Kikuta’s chunky fingers closed around the handle of his mug. His lips were thick and slightly chapped, and his chin was a mass of dark stubble. There was something endearing in his simple, vigorous masculinity.
“What do you mean?”
“I mean those dreams. It’s not your fault, Lieutenant. If you start going down that route, then it’s Director Hashizume and Captain Imaizumi who are ultimately responsible. They’re the ones who assigned Otsuka to Ikebukuro.”
“That’s not what I’m talking about.”
“But it’s the same thing. Remember what you’re always telling us? How the criminal is the only one who is guilty, and that no one else should blame themselves? You mustn’t blame yourself, Lieutenant. And that’s exactly what you’re doing. For one thing, Otsuka wouldn’t have wanted you to. He loved being a cop, and he took his job—and that investigation—seriously. That’s the reason he’s always smiling. I mean, Otsuka is smiling at you in your dreams, right?”
“Hey, take it down a notch. You’re yelling.”
“Sorry,” mumbled Kikuta. The small black eyes that were such a bad fit with the great meaty slab of his face darted anxiously around the room.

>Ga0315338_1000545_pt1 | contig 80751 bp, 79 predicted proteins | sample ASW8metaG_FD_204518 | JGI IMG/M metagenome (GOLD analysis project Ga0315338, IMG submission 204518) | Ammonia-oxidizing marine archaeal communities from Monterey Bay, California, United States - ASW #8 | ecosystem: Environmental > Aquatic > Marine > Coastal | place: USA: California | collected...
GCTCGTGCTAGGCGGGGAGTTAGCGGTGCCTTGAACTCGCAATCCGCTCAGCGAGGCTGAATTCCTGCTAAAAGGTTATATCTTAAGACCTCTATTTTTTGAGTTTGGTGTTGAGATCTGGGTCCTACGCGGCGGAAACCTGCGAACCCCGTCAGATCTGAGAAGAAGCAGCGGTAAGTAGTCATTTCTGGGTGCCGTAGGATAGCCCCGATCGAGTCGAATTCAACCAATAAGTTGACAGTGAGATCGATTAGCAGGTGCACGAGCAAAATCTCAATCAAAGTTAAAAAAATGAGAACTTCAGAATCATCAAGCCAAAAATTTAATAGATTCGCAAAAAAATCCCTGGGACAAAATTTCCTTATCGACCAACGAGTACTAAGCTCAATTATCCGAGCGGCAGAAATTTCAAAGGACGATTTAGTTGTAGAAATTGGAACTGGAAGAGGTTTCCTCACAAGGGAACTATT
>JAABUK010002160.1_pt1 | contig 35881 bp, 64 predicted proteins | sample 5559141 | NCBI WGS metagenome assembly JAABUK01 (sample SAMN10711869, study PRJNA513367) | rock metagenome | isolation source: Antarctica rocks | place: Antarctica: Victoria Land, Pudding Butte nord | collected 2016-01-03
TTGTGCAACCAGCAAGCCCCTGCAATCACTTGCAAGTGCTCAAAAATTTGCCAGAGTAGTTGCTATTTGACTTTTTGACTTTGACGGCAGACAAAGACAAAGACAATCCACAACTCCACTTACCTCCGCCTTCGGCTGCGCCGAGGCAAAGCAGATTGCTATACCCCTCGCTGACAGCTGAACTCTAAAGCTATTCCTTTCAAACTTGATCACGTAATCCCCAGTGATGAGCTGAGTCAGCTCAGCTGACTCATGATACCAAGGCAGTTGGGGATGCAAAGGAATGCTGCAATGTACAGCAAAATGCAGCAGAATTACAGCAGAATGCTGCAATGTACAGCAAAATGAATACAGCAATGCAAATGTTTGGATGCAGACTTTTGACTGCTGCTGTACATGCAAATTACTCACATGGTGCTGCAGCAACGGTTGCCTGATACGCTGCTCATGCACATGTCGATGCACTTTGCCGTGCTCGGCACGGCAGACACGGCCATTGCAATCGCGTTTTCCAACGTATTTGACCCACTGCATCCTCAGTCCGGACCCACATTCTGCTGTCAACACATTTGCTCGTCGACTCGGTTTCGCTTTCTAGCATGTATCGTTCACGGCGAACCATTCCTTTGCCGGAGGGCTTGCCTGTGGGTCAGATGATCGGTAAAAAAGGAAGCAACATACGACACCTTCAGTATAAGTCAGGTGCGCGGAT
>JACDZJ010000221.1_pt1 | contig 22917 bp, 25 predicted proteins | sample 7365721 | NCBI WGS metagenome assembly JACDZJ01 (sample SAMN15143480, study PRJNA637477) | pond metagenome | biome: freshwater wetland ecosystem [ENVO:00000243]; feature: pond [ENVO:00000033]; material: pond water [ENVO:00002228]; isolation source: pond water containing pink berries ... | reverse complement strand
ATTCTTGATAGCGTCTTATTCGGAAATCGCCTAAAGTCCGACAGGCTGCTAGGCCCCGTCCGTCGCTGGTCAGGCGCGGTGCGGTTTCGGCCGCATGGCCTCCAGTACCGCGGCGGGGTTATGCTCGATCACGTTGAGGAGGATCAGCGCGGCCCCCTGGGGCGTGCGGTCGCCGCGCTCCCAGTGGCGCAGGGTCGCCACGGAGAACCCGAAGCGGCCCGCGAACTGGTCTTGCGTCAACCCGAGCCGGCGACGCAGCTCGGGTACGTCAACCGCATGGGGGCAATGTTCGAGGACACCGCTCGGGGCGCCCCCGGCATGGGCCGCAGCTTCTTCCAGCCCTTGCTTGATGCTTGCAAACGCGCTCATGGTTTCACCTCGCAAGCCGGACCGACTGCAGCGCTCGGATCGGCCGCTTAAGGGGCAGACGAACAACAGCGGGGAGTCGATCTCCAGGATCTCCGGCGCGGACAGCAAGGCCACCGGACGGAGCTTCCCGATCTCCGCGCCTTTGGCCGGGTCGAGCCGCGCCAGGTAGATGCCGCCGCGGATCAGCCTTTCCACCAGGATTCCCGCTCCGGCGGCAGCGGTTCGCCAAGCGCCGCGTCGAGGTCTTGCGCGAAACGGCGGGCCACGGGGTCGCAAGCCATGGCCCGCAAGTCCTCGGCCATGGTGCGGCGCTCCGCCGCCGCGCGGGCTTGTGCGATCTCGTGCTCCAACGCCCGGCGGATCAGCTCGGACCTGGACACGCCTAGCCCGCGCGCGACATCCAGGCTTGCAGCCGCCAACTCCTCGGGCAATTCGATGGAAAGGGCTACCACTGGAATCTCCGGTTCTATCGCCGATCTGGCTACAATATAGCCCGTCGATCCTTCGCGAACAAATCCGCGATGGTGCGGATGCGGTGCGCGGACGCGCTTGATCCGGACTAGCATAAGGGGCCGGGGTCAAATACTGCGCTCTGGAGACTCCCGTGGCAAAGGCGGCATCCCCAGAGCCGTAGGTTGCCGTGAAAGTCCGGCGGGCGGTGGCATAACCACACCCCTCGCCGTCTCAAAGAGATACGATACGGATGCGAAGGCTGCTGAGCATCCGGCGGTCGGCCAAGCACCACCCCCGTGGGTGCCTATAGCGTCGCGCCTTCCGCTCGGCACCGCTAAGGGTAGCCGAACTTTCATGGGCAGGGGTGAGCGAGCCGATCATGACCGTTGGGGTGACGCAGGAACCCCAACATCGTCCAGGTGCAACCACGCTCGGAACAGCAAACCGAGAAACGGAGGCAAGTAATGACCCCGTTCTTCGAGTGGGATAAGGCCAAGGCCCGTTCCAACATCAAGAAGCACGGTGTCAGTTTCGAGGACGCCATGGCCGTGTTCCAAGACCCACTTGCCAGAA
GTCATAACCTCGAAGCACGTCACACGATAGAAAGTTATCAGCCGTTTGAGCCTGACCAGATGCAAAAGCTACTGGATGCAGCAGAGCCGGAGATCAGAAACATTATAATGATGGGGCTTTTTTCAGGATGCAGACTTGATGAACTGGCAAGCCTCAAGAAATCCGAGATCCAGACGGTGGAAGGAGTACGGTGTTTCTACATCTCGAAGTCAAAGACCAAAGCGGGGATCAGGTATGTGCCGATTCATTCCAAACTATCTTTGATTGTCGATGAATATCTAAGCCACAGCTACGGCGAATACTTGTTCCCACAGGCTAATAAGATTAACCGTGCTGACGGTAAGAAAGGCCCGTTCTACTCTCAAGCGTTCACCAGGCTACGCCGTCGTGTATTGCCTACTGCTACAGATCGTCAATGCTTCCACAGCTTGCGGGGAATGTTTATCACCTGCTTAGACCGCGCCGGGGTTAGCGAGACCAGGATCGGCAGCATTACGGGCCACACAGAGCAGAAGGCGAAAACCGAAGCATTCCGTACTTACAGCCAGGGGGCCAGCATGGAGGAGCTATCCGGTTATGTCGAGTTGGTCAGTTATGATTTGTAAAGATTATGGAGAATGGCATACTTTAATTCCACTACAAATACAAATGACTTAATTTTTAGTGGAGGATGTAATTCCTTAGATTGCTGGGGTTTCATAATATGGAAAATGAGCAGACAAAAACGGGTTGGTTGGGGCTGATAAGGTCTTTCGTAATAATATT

Reiko suddenly saw a funny side to what Kikuta had been saying. She pressed the handkerchief to her mouth. “You’re about the last person I’d expect to say that sort of thing.”
Kikuta’s eyes widened.
“What do you mean?”
“I mean that sort of new age, spiritual stuff: ‘Otsuka is smiling at you in your dreams.…’”
Kikuta put his mug down on the table with a shamefaced grin.
“Perhaps it’s because ‘that sort of thing’ is popular right now.”
“Do you believe that stuff, Kikuta? Spiritualism? Communicating with the ‘other side’?”
“Nah, not really. How about you, Lieutenant? Women are usually more into that sort of thing than men.”
“Oh, women are, are they? I’m not a big one for generalizations myself.”
Did she believe in it or not? That was a question worth pondering.